The teaching program of the institute focuses on the contemporary and multidisciplinary MA degree program “East European Studies” and the distance learning MA program of the same name.
Research is focused on contemporary issues, especially those related to the transformation processes in Central, Southeast and Eastern Europe and their historic origins.
Other areas of research are cultural scientific questions and ethnonational conflicts in the eastern European region.
The Department of Education and Psychology consists of the fields Psychology, Education, and Primary School Education, and includes the Dahlem School of Education. The practical training that the prospective teachers and pedagogues receive there and its intensive cooperation with schools are outstanding characteristics of the department.
“Life Sciences” are a special focus of the Department of Biology, Chemistry, and Pharmacy. Its institutes have connections with numerous non-university research institutions and offer excellent education and career opportunities.
The Institute for Biology focuses on the areas molecular plant science, microbiology, neurobiology, ecological processes, the evolution of animals and plants, and biodiversity in all its facets.
Focus areas of the Institute for Chemistry and Biochemistry are structural formation, function and chemical reactivity, stereo selective and macromolecular synthesis, molecular and medical biochemistry and structural biochemistry.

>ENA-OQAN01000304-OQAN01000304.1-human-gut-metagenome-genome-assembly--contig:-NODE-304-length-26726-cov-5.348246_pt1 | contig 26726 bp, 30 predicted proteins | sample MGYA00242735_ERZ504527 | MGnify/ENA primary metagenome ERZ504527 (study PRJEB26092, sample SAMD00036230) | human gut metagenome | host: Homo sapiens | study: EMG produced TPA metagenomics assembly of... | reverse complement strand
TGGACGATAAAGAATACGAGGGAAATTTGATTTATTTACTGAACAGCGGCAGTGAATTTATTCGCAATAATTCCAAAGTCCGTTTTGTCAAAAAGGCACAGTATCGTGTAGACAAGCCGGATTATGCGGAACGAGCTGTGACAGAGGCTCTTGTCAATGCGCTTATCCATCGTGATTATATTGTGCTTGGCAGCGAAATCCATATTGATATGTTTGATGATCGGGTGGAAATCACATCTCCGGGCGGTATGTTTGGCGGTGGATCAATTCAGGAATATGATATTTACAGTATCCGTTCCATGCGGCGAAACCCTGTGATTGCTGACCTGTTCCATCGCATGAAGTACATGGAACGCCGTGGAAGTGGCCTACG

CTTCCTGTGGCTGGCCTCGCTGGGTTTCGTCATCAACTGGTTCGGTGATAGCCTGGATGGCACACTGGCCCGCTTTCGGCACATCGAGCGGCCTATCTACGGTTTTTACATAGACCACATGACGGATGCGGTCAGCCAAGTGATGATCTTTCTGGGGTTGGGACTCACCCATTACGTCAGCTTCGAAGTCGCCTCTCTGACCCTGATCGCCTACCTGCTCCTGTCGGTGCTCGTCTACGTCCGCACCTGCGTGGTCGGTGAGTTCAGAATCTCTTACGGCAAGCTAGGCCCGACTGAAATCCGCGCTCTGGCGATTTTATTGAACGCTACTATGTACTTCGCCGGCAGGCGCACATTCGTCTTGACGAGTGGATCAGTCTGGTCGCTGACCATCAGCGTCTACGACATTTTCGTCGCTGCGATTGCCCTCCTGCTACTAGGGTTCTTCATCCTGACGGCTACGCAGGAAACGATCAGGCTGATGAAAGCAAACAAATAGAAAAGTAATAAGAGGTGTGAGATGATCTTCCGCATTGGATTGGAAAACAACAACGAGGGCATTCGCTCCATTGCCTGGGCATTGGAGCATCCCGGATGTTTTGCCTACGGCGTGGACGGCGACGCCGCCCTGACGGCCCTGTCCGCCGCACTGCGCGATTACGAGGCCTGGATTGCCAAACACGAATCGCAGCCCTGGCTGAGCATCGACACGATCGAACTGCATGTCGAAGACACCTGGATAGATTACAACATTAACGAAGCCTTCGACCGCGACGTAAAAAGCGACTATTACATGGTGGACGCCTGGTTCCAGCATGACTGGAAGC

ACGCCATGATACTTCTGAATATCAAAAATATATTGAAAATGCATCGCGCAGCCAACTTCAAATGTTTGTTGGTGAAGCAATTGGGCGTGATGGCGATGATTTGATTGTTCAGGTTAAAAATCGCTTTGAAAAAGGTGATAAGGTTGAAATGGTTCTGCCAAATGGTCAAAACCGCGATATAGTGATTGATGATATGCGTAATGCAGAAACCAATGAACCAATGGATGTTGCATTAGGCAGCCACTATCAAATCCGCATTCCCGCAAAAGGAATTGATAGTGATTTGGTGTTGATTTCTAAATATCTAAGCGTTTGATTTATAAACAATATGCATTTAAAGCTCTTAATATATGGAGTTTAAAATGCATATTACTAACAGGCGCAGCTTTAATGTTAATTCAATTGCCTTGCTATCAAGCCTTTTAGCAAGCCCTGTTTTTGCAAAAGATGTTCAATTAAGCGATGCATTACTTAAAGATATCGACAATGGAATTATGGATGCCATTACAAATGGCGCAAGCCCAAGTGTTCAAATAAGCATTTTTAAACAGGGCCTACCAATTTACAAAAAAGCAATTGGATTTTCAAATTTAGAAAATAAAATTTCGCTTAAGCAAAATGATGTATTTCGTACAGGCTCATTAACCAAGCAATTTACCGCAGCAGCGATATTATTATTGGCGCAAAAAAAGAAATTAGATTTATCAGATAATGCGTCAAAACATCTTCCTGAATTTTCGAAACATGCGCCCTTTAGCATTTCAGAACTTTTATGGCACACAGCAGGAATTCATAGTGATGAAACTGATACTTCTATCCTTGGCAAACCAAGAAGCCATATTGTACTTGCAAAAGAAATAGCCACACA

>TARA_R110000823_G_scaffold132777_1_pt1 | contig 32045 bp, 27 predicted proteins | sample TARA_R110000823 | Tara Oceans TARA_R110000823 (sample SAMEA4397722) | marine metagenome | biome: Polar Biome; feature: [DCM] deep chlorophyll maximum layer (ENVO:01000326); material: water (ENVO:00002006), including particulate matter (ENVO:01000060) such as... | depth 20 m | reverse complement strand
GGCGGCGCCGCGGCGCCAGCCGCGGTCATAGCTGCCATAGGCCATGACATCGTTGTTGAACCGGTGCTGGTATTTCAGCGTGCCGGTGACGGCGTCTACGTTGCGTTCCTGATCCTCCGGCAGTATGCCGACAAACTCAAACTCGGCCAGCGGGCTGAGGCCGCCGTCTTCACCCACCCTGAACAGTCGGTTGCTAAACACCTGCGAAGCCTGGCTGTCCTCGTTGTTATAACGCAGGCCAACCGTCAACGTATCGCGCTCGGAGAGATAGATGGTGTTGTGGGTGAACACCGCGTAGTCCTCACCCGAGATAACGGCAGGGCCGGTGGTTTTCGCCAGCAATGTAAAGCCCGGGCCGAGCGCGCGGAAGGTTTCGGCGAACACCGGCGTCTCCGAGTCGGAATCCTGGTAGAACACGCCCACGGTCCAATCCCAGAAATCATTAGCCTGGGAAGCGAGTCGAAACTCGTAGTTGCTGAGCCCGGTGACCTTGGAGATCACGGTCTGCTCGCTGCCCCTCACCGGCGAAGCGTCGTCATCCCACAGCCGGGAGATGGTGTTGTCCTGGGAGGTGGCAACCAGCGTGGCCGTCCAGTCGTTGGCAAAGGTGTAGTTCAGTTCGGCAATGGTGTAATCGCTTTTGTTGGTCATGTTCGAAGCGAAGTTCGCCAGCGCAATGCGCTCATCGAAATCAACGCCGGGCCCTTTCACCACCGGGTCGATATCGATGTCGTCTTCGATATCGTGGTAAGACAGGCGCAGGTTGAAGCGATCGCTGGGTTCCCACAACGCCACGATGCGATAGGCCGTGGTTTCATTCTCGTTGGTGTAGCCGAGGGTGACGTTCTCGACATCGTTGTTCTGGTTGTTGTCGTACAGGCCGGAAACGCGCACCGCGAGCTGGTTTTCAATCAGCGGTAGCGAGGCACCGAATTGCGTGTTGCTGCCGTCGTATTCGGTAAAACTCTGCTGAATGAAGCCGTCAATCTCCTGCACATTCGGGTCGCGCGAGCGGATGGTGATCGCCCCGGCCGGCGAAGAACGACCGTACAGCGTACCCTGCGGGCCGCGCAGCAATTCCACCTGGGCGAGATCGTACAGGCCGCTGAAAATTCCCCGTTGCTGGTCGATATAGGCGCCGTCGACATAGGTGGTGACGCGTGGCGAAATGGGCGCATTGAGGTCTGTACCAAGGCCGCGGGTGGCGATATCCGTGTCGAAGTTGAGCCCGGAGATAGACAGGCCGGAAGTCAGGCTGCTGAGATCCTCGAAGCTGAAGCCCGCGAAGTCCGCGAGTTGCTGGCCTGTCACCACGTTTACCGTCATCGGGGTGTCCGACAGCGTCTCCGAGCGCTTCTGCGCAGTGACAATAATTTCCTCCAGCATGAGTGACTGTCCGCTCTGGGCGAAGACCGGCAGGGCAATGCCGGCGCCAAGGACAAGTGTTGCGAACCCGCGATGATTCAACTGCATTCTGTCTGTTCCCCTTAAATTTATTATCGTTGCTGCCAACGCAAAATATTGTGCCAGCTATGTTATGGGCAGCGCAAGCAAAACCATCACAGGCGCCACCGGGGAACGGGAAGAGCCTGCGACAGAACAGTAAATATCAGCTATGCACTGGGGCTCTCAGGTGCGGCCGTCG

The Institute for Pharmacy is the biggest pharmaceutical educational institution in Germany. Teaching and research are conducted in the fields of pharmaceutical biology, pharmaceutical chemistry, clinical pharmacy, pharmacology, and pharmaceutical technology.
The Institute for Latin American Studies (LAI) of the Freie Universität Berlin is the largest institute for Latin American Studies in Germany. It belongs to one of the leading institutions in its field in Europe and combines area studies with the traditional specialized disciplines.
The LAI is one of the three central institutes at Freie Universität. The institute houses seven disciplines from the social and cultural sciences doing research and teaching.
In 2009, the International Research Training Group “In Between Spaces. Movements, Actors and Representations of Globalization” was established which looks at movements between world regions. The topic of the competence network desiguALdades.net, founded in 2010, is “Interdependent Inequality Research in Latin America”.
Also in 2010, the Research Center Brazil was established at the LAI. The international joint project “MISEAL – Measures for Social Inclusion and Equality at Latin American Institutions of Higher Education” has been running since 2012.
The Department of Political and Social Sciences is home to the Otto Suhr Institute for Political Sciences, the Institute for Sociology, the Institute for Media and Communication Studies, and the Institute of Social and Cultural Anthropology.
The department’s research in the field of political and social sciences looks at the phenomena of social life and interaction. Among them are questions about the political structure and design of globally and nationally interconnected processes with regards to both international relations and the framework of transregional politics in and outside of Europe.